Posted August 17, 2012 4:40 pm by with 0 comments

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See the guy in the photo? He’s a French model. That’s what his social media profile says, so it must be true.

State Farm insurance would like to caution you that not everything you read on the internet is true and Intel UK has an infographic to back that up.

They conducted a survey where they asked folks to come clean about their little, white social media lies.

46% of women admitted to only posting flattering pictures of themselves, while more men (19% vs 12%) said they tried to make themselves look more intelligent or more fun while social networking.

The reason for the lies? The majority said it was to impress other people. 51% of women and 40% of men did it to find love or friendship and slightly less did it to cover up their own insecurities.

Luckily, almost half of the internet population is on to the ruse. They figured “too good to be true” usually was and they also called out folks whose talk didn’t match their actions, or who photoshopped their pics.

But the majority weren’t just trying to look better in the eyes of others. 53% said they wanted to be just like the person they created in their social media world. Can’t blame them for that. Much of the allure of internet conversation is that you can be anyone you want to be. I could be a princess who writes a marketing column because I want to see what it feels like to be a commoner. For that matter, I could be a prince or a monkey with skills.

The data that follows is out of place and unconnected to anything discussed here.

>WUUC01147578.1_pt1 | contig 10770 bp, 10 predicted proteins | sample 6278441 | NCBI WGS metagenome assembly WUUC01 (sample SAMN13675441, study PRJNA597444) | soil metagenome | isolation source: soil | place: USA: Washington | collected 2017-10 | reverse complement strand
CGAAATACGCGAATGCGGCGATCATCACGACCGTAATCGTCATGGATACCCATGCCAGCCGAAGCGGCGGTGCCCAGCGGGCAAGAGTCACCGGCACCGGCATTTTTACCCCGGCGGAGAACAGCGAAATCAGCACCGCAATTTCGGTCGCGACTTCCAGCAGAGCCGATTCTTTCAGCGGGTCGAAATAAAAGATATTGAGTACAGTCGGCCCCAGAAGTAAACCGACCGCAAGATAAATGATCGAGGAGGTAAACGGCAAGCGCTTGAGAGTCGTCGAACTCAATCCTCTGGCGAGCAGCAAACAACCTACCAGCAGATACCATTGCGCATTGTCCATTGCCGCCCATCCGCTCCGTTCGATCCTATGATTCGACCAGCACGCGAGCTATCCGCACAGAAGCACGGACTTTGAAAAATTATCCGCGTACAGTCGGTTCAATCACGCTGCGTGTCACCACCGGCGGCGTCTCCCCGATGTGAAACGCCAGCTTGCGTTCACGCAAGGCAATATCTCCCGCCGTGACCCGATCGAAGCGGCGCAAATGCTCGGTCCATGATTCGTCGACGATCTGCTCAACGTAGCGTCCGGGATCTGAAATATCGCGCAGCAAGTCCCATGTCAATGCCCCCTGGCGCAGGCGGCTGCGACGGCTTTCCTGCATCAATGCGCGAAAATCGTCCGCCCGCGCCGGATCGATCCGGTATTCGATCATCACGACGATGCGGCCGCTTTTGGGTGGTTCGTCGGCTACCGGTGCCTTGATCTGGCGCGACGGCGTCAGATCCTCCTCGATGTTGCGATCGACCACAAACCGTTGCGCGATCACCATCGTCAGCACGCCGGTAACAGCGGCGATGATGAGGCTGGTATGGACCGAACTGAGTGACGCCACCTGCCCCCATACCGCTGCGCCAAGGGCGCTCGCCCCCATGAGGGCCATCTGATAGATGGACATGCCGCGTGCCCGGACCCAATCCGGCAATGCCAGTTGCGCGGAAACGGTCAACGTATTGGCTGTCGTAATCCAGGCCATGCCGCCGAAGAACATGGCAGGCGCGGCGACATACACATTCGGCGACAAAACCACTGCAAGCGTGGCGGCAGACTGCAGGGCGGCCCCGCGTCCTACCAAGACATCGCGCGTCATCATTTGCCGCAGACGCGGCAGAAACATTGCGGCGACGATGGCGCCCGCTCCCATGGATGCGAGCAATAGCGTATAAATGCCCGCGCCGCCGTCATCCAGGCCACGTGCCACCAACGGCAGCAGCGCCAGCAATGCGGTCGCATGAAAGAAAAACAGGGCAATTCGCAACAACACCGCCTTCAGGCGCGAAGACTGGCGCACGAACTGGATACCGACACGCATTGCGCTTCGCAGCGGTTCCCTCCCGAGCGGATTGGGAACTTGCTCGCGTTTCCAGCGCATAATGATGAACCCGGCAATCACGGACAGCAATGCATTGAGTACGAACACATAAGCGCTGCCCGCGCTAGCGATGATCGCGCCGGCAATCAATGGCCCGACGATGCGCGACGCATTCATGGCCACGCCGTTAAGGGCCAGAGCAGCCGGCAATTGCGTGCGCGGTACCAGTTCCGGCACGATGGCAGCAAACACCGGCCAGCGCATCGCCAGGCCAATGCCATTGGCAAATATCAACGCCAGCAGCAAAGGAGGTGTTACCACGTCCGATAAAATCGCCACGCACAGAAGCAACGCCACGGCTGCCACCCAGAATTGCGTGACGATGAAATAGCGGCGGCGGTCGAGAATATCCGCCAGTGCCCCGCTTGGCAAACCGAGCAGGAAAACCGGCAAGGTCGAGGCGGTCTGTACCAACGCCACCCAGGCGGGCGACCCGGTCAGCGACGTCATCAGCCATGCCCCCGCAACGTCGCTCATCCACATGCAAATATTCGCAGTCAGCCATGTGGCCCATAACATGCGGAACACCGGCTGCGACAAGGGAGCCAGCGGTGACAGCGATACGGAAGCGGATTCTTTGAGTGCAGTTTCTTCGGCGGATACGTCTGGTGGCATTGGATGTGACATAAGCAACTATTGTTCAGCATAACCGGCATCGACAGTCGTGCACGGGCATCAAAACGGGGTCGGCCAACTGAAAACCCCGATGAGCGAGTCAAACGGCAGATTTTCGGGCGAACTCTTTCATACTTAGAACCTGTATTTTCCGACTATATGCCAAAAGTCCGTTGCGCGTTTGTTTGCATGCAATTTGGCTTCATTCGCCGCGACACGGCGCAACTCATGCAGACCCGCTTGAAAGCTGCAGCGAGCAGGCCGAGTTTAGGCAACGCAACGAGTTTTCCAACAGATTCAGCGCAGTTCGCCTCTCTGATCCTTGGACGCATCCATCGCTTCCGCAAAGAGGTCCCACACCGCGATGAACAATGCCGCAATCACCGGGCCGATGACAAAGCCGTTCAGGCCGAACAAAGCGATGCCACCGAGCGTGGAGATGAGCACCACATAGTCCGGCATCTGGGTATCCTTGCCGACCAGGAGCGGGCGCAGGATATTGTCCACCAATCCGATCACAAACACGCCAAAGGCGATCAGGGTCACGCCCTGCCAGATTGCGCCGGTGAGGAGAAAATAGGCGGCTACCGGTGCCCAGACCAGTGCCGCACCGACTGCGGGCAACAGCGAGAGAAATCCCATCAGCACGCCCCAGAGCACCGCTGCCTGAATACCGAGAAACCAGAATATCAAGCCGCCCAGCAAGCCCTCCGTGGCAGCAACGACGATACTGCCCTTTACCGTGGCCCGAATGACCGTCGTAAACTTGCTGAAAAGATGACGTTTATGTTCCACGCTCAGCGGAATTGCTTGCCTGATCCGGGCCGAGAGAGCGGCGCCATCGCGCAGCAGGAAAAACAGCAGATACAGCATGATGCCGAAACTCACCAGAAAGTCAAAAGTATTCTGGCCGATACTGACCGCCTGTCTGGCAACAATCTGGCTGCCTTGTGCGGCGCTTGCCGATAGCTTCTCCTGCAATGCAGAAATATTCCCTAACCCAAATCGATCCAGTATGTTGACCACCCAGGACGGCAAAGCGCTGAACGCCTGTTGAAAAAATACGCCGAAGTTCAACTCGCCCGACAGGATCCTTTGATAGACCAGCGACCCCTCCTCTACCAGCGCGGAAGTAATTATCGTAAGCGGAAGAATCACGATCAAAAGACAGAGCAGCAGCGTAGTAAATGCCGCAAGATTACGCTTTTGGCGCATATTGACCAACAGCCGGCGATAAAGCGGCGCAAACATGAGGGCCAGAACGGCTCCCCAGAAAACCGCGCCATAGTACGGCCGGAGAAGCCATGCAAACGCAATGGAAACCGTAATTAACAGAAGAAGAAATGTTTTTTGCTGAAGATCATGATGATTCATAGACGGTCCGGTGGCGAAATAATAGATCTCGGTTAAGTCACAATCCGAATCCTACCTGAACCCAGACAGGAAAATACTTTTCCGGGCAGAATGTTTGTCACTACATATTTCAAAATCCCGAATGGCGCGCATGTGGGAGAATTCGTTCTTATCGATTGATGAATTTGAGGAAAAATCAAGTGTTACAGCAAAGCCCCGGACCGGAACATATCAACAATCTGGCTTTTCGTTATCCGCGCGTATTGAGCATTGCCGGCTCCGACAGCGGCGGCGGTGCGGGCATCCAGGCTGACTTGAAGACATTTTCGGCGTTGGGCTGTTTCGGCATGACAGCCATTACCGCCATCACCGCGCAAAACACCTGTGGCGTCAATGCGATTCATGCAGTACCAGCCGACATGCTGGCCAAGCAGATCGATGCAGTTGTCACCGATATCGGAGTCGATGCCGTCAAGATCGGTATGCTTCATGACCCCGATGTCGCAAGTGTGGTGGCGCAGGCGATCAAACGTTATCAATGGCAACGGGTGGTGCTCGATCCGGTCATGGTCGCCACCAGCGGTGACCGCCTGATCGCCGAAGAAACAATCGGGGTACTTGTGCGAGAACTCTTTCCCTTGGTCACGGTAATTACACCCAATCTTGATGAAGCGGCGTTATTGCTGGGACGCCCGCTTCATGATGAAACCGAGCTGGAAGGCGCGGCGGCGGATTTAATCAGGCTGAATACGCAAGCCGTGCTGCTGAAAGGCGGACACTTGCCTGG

Social media lies are okay when you’re just a person trying to make a good impression. But when you’re a business, you better beware. Brands that get caught lying, even a little, tend to get crucified in a very public manner. Customers expect truth above all else when they follow you, so think twice before you bend the truth online.

Here’s something else people don’t like, swearing! (And I thought I was alone in this.) Swearing in social media came in as the number one most annoying habit. 57% of people said they’d disconnect from repeat offenders. 85% said no to oversharing and a whopping 91% said there are some topics that should not be discussed online. In other words, some secrets, should remain secret. Imagine that.

Here’s a snippet of the infographic. Check out the full chart over at The Daily Mail.